Inclusion of children with mental and learning disabilities and children from poor social backgrounds in regular schools is still a problem in the Czech Republic, a survey carried out by the non-profit organisation People in Need and Palacký University in Olomouc has pointed out. Most of the 1,200 head teachers who took part in the survey said they supported inclusion of children with disabilities. However, they said they needed more funds for paying special teachers, psychologists and teacher’s assistants. Teachers also complained about not having sufficient guidance on how to deal with children with special needs. Most disabled children in the Czech Republic are still being relegated to special schools.
In mid-February, Wenceslas Square in Prague will be hosting a special event – a concert of the Tap Tap orchestra. The Tap Tap has travelled the world, performed at the Prague Spring festival and sold out the Prague Opera House, but what makes this band truly unique are its members: most of them are handicapped.
Health Minister Svatopluk Němeček has said around 30 new community mental health clinics should be created in the Czech Republic over the next two years at the cost of around 10 million crowns each, working with an operational budget of around 450 million crowns annually. The minister commented the situation in the health sector on public broadcaster Czech TV. Each of the centres, he said, would employ 20 staff members, including a full-time and part-time psychiatrist, psychologist, medical and social workers. The project, at least in the beginning, will be financed from European funds. Once community centres are up and running, the minister said, the transformation of large psychiatric hospitals could begin. He stressed that it was of utmost importance, as a result of changes, that no patient in need of treatment ended up on the street.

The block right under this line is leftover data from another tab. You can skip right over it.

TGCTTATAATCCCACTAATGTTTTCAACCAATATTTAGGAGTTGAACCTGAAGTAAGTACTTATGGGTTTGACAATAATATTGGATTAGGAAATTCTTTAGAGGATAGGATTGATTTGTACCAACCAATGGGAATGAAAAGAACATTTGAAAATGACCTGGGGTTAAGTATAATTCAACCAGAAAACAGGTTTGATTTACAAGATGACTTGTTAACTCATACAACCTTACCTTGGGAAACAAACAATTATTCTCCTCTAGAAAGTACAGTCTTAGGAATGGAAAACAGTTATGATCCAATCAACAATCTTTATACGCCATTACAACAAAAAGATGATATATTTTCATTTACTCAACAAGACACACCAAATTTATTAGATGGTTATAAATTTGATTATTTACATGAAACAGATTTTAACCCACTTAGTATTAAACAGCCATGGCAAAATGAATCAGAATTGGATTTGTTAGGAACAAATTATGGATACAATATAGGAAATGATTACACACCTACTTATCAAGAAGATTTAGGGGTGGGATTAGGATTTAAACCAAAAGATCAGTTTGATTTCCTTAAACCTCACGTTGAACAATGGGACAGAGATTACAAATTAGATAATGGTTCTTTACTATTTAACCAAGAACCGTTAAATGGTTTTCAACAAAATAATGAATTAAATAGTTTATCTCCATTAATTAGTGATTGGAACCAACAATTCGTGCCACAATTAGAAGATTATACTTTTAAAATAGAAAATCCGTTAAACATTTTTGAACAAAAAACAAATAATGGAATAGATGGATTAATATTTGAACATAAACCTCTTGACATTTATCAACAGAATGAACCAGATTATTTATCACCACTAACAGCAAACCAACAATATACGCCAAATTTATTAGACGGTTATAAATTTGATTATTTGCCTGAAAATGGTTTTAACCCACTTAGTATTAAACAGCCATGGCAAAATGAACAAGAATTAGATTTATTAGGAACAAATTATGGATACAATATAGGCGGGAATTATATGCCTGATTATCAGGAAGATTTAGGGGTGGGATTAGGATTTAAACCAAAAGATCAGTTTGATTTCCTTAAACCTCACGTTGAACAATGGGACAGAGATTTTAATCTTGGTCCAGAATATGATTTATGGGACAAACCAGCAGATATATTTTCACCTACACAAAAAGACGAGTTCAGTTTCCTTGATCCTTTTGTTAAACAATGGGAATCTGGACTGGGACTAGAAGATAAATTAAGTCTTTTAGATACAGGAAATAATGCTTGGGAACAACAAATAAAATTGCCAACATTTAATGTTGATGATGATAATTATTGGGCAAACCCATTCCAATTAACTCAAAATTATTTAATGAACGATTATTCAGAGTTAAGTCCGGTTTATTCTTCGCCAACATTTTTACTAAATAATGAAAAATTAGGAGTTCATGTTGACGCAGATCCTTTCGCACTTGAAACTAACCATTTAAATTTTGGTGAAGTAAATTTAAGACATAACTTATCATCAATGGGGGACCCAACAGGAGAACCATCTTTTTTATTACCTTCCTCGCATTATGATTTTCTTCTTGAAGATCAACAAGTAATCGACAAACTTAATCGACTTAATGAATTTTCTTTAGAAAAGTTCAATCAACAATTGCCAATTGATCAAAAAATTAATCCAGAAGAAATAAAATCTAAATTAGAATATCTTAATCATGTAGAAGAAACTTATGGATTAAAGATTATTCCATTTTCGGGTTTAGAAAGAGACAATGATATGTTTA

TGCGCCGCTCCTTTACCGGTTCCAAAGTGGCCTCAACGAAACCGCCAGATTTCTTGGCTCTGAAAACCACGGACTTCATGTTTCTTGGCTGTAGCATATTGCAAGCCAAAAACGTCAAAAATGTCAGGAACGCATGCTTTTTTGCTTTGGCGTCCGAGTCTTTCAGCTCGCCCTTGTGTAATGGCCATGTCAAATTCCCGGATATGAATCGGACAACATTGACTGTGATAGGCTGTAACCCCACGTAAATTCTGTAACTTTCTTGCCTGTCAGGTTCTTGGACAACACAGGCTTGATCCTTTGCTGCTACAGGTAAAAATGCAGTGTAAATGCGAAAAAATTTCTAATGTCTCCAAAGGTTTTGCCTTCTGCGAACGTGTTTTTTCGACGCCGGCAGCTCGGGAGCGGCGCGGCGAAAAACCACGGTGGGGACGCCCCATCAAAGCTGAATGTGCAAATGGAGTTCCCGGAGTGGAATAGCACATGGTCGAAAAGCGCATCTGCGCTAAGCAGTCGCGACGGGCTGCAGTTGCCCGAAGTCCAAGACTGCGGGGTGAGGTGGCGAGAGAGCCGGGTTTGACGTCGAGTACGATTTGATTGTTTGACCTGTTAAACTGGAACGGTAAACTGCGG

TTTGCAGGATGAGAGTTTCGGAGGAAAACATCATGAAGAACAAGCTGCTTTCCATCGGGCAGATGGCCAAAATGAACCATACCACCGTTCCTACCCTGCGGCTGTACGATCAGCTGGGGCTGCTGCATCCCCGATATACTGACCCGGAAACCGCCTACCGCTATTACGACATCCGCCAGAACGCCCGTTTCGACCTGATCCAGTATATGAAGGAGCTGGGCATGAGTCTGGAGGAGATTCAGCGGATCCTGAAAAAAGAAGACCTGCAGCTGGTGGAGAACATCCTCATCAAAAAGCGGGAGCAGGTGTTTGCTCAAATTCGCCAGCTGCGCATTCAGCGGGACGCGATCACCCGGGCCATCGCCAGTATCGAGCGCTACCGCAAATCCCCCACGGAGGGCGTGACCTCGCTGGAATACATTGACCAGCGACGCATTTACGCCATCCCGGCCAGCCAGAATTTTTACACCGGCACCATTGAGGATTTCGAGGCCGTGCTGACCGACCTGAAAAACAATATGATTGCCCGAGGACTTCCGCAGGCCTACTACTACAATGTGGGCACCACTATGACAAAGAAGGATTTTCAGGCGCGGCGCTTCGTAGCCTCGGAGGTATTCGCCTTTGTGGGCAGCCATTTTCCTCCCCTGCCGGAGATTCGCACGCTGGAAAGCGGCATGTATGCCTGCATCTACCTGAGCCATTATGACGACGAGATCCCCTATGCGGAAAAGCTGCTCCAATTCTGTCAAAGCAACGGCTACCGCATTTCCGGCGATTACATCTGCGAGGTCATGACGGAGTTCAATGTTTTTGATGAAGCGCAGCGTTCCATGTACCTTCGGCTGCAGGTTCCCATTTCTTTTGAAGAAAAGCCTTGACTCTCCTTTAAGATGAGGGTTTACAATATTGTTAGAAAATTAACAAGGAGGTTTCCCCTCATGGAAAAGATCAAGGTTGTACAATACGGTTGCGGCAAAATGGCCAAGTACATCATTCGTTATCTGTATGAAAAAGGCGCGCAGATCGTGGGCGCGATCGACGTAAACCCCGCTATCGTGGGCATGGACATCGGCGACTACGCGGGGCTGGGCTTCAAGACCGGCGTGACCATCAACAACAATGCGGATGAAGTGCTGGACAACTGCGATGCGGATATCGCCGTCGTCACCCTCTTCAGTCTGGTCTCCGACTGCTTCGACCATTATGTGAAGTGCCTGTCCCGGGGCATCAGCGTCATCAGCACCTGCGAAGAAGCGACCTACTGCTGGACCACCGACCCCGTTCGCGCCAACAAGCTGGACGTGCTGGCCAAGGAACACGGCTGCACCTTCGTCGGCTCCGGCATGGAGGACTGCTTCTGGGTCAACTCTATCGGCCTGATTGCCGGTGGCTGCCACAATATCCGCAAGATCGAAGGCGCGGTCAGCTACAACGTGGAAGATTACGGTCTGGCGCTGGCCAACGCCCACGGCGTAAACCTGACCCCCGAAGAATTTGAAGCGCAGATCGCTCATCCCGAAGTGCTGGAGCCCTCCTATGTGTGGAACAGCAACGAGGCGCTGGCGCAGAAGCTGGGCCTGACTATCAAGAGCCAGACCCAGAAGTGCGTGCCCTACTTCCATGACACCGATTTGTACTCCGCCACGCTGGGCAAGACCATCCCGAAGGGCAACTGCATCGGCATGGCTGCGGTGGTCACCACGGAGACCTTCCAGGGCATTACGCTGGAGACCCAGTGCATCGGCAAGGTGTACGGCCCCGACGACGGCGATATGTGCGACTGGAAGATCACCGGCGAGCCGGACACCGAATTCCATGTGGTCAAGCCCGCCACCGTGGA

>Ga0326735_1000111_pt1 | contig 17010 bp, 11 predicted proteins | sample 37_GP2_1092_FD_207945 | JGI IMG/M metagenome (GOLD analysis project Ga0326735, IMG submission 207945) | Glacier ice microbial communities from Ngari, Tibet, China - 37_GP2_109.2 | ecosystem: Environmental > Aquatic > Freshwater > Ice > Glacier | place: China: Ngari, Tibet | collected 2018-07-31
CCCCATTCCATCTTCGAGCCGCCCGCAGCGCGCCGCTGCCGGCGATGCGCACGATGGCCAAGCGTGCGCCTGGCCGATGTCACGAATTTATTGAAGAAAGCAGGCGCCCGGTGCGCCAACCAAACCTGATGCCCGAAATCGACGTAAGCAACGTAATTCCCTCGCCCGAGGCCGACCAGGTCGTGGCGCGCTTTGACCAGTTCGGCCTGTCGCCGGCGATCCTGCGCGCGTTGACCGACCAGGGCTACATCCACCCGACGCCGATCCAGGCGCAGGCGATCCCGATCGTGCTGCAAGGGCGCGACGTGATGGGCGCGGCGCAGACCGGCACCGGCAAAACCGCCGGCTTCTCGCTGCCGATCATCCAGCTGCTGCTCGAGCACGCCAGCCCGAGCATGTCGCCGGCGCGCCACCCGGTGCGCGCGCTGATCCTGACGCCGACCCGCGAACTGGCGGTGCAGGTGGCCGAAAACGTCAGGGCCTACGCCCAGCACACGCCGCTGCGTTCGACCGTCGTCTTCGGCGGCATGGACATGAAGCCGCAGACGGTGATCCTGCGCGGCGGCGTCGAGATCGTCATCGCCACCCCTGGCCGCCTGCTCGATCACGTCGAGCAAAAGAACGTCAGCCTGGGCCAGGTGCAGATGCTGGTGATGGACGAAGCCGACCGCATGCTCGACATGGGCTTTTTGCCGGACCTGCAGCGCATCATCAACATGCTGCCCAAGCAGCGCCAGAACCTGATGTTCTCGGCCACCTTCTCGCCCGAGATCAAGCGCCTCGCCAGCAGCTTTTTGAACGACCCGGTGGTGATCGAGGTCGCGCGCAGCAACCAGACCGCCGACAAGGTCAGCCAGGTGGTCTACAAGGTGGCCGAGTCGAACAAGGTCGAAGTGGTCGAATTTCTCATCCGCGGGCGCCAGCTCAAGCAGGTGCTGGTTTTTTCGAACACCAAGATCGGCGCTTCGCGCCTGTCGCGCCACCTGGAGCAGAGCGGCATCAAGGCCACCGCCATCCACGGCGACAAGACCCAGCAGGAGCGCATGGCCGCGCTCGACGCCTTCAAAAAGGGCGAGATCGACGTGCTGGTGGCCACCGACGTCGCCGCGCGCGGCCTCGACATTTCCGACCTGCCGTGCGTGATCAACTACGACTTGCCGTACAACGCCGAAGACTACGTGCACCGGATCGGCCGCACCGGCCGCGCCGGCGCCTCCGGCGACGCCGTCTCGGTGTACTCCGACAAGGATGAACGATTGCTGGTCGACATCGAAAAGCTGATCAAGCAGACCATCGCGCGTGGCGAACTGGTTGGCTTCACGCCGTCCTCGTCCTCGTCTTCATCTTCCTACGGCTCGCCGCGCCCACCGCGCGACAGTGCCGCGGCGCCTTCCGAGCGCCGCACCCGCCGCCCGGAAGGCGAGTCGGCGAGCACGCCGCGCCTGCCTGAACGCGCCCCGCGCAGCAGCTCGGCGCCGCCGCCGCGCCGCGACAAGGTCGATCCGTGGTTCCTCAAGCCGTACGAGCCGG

An international human rights group, the Budapest-based Mental Disability Advocacy Center has criticized the Czech Republic over its approach to patients with mental illnesses, the Czech news agency ČTK reported on Friday, quoting the group’s report on the state of psychiatric care in the country. Czech hospitals continue restraining their patients and placing them in caged beds, according to the report that is to be presented in Prague on Monday. The findings are based on visits to nine out of 26 Czech hospitals and psychiatric wards; the rest reportedly denied access to the group’s experts, or ignored their requests. In 2003, the Czech Republic came under international criticism over the use of caged beds which were then prohibited by the Czech government.
A leading Czech scientist has created uproar with an article in a journal suggesting that pregnant mothers who expected their babies would have severe disabilities should undergo abortions. Miroslav Mitlöhner has in the aftermath of the article resigned as director of a university institution and member of an advisory council at the Ministry of Labour and Social Affairs. Mitlöhner in an interview said afterwards that some of the comments attributed to him were quotations from other authors but stood by the overall contents of his article.